ARTS

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June 6, 2003

Disjointed White Pony follow-up not worth going Def over

The Deftones have always been something of an oddity in the world of hard rock. While they can often be found touring alongside radio-metal acts like Korn and Linkin Park, they've always put out heartfelt, artsy records with a distinctive (and now oft-imitated) sound. White Pony, released in 2000, sold well over a million copies, won a Grammy, and also happened to be one of the best metal records of the decade. Furthermore, unlike most of their disposable peers, the Deftones have enjoyed a long career and are more popular today than they've ever been.

The band's popularity was quite apparent on May 11 at the Metro, when the band rolled into town for one of a few small club shows leading up to the release of the new, self-titled, and heavily-rumored about studio record. Dubbed a "guerilla tour," the objective was to announce each show just a few days before the performance and only make tickets available the day before through the club's box office. Despite the fact that tickets for the show went on sale on Saturday, the Metro was packed to the gills with the Deftones' faithful fans, eager to catch a glimpse of the new material. Here, the Deftones' broad appeal was apparent: Limp Bizkit sweatshirts were juxtaposed alongside vintage store finds, Dashboard Confessional pins mingled with Slayer hats. Two hours after the venue opened its doors, the Deftones emerged (sans opening act) and triumphantly plunged into their biggest radio hit to date, "My Own Summer." The crowd of eager fans immediately erupted with energy as singer Chino Moreno repeatedly dove into the mass of bodies, tethered to the stage by his microphone chord. After entertaining fans with a rendition of "Lhabia," also from 1997's Around the Fur, the band charged into the first song from the new record, "Hexagram."

On record, this song ably demonstrates why Moreno is one of the best and most versatile vocalists in hard rock today. A bludgeoning metal-core assault, each verse closes with Moreno screaming until his voice reaches its breaking point, the choruses consisting of alternating yells of "Worship! Play!" over a backdrop of thick chords crunching at breakneck speed. Halfway through, all of the tracks fall out of the mix except for the guitar and vocals, and the song blossoms into a dreamy interlude. Moreno's voice, sultry and heavy like the female jazz singers that he studied, slinks repeatedly through the line "It's the same sound." This is easily one of the best opening songs in recent memory.

The first single from Deftones, "Minerva," is familiar territory. A slow, plodding tune, Moreno's vocal slides over a wall of guitar, broken up by a wistful bridge consisting of an eerie riff with sparse electronics layered underneath. A solid radio single, the song makes up for its lack of originality with its inexplicable catchiness.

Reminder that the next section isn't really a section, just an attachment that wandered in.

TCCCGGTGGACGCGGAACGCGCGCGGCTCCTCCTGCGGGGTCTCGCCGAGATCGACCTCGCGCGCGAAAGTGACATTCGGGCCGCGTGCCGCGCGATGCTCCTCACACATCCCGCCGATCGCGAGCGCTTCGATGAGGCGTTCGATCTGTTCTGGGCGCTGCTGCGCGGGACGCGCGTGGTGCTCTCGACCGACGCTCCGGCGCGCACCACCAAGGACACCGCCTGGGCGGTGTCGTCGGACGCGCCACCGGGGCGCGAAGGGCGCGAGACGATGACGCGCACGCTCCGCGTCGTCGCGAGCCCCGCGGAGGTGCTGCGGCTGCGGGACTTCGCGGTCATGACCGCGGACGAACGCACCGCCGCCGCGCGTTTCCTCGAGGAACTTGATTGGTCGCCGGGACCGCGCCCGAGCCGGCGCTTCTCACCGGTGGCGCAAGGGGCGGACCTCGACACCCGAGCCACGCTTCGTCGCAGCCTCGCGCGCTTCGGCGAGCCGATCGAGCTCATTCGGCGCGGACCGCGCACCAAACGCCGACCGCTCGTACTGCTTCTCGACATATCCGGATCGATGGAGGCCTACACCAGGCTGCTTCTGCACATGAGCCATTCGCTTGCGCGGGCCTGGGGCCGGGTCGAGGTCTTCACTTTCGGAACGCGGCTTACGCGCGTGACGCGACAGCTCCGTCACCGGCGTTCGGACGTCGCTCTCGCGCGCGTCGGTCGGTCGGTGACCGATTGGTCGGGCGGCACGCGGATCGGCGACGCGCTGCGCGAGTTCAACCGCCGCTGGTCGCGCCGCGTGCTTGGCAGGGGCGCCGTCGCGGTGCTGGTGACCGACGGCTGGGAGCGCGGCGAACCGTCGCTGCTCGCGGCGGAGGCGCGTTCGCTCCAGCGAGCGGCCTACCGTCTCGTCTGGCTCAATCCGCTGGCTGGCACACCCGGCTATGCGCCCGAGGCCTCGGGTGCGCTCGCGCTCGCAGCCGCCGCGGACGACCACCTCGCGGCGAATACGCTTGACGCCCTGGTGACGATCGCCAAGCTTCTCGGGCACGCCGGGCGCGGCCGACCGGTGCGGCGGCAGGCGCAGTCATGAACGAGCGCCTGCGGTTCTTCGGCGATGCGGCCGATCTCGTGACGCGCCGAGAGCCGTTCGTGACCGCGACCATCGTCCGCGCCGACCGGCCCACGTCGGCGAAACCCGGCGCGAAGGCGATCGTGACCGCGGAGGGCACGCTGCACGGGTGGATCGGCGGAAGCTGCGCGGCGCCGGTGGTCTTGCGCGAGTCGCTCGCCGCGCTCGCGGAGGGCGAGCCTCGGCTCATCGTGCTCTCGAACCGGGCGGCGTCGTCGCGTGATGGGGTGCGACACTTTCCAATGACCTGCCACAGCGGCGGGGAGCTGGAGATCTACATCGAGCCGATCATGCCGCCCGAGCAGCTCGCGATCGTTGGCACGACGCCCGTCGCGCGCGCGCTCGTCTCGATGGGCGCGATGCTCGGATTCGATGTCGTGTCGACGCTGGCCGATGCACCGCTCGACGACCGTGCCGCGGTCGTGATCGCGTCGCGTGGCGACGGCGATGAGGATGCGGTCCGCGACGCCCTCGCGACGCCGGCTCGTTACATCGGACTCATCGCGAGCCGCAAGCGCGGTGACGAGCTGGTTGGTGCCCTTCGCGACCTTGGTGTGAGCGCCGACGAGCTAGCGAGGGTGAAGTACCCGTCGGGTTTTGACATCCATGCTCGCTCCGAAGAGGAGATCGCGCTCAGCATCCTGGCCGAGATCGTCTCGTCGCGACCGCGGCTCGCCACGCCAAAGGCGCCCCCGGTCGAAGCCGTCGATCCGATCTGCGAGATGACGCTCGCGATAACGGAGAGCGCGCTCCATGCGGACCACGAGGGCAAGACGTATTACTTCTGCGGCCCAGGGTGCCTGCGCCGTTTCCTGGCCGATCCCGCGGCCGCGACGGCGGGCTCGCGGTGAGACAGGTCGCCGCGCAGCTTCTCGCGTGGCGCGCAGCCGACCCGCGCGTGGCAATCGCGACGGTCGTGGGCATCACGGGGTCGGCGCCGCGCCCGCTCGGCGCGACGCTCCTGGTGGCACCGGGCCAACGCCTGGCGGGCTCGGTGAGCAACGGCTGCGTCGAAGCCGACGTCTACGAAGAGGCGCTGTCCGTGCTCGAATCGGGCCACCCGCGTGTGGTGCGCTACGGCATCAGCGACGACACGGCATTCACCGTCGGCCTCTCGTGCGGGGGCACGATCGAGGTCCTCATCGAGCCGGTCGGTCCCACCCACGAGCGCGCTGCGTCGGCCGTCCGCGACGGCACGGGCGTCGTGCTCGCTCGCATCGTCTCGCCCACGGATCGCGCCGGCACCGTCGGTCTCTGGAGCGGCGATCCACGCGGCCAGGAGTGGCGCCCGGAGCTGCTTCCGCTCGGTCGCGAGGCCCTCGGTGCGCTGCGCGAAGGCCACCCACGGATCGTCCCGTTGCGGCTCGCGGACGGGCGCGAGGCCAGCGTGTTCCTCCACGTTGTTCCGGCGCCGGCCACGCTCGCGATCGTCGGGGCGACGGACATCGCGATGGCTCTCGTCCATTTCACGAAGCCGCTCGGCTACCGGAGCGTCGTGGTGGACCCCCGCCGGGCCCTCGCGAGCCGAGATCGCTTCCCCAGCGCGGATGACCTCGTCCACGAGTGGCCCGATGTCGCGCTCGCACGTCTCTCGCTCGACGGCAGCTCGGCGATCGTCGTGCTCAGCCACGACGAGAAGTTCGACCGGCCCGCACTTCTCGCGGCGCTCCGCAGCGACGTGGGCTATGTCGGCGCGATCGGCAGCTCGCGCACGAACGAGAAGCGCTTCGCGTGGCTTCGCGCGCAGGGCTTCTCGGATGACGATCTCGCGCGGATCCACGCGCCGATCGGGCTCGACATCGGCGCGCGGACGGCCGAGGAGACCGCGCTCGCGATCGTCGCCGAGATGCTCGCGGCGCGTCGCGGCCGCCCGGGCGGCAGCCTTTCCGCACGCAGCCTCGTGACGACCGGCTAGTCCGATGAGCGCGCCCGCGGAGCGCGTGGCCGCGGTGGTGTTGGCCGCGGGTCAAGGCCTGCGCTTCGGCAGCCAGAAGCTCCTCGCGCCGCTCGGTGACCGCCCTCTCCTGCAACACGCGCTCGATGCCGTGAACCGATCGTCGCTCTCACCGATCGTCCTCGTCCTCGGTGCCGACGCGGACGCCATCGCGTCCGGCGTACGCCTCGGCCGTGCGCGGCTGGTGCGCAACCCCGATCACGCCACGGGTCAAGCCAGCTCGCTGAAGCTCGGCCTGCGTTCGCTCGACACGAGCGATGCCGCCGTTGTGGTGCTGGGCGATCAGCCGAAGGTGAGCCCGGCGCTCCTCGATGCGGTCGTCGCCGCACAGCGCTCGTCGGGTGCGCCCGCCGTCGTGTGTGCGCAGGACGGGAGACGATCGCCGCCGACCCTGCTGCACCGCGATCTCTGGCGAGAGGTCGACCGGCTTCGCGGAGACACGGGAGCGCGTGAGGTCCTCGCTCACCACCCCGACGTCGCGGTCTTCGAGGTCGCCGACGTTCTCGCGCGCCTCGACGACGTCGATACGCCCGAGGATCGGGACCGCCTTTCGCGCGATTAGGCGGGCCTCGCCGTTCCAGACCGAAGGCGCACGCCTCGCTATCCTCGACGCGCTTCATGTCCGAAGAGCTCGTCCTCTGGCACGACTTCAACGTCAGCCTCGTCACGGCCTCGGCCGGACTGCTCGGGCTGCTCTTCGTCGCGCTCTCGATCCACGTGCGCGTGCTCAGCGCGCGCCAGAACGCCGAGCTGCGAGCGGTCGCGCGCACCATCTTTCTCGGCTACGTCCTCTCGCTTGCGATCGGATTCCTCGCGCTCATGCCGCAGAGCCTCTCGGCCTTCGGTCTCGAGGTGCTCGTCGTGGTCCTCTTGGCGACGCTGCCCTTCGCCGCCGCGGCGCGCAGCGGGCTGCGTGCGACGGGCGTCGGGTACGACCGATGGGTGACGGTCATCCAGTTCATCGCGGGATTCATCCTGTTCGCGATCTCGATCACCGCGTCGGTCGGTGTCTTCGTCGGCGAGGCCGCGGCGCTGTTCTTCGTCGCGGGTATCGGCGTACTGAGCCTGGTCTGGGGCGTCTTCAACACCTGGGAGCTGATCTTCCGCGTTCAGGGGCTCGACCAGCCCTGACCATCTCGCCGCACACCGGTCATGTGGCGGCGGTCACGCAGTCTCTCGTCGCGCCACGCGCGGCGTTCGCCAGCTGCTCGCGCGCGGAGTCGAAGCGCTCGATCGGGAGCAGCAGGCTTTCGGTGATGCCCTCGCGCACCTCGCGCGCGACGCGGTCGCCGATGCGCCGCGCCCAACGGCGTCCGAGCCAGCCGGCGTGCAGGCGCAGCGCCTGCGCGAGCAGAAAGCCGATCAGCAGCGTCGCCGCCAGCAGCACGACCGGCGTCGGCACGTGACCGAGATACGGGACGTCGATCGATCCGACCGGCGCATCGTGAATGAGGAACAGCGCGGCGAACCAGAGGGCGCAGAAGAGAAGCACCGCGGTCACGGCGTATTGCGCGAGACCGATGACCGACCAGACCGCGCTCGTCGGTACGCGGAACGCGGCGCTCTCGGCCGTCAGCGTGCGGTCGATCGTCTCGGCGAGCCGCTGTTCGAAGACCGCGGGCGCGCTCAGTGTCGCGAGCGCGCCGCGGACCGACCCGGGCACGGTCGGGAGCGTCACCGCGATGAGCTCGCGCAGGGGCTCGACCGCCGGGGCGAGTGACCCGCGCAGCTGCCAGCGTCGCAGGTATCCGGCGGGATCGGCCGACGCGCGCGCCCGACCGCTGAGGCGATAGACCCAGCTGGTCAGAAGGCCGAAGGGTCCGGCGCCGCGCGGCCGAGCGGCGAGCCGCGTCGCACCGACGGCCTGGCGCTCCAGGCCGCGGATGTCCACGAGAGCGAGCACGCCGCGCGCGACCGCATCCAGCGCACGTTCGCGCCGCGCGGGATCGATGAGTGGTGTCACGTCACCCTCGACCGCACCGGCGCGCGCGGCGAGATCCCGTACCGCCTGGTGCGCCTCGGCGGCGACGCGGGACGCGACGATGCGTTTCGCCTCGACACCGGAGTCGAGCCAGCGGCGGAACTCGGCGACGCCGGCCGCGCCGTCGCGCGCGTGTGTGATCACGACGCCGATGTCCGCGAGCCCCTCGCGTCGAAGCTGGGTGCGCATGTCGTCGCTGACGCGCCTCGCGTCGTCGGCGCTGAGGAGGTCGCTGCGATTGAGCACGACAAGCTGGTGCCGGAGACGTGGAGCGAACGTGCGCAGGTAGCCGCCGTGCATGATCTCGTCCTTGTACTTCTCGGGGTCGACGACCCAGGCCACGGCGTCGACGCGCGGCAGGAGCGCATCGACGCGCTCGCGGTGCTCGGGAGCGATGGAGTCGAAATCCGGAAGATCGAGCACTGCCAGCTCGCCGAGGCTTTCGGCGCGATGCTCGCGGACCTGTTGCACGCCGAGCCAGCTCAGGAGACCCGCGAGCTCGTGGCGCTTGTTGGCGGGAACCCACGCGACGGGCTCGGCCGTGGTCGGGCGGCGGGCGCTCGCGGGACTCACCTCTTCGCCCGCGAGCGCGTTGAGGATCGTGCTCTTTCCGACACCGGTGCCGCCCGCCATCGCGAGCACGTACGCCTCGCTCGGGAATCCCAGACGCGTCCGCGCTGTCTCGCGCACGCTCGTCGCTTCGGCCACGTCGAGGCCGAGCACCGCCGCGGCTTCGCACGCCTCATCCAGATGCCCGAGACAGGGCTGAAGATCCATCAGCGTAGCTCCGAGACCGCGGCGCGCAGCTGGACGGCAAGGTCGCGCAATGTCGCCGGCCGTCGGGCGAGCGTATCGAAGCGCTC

"Good Morning Beautiful" attempts to recapture the romanticism of "Be Quiet and Drive (Far Away)," the best song from Around the Fur. Unfortunately, this track falls far short of the heartfelt honesty of that now classic tune. There's a reason that to this day ex-Far front man Jonah Matranga covers "Be Quiet and Drive" during almost every set with his new outfit, Onelinedrawing. The song hit a chord in its desperation that few can, something that is sorely lacking from "Good Morning Beautiful."

The middle section of the record is typical Deftones, a steady crawl through atmospheric metal-that is, until "Lucky You." One of the most underused weapons in the band's arsenal is DJ and keyboardist Frank Delgado. On White Pony, he was intent to hide amongst the instrumental assault, adding sparse samples and drum loops without really making his presence felt; his additions merely blended into the mix as if simply another instrument. On "Lucky You," Delgado takes center stage, creating a dark groove using only electronics and keyboards. The remarkable thing about this song is that it doesn't sound out of place on the album. It faithfully reproduces the Deftones sound while using a completely different palette. After the subdued piano-driven "Anniversary of an Uninteresting Event," Deftones ends with a bang with the characteristic "Moana."

While Deftones is as solid a metal record as one can hope for this year, it's still critically flawed in one aspect; its lack of cohesiveness. On White Pony, the Deftones proved that high-concept was not out of their reach by creating a moody and terrifying record that explored the line between sexuality and insanity: every song confronted the listener with violently obsessive scenarios. In the opener, "Feiticeira," Moreno crafts a lyrical kidnapping by playing the pleas of the victim against the authority of the victimizer. In "Digital Bath," watery riffs enveloped in swaths of reverb wash over a sexual fantasy that ends with the electrocution of a lover. The album's closer, the mysterious and chillingly atmospheric "Pink Maggit," seems to detail either a rape or murder. White Pony was so consistent in its presentation of the provocative that it provided the listener with a cohesive picture, a unified work. This is where Deftones fails: it is merely a collection of songs that seem interrelated only through their musical content. If this is indeed the Deftones' last record, it may be a wise decision, as it seems that perhaps their best days are behind them.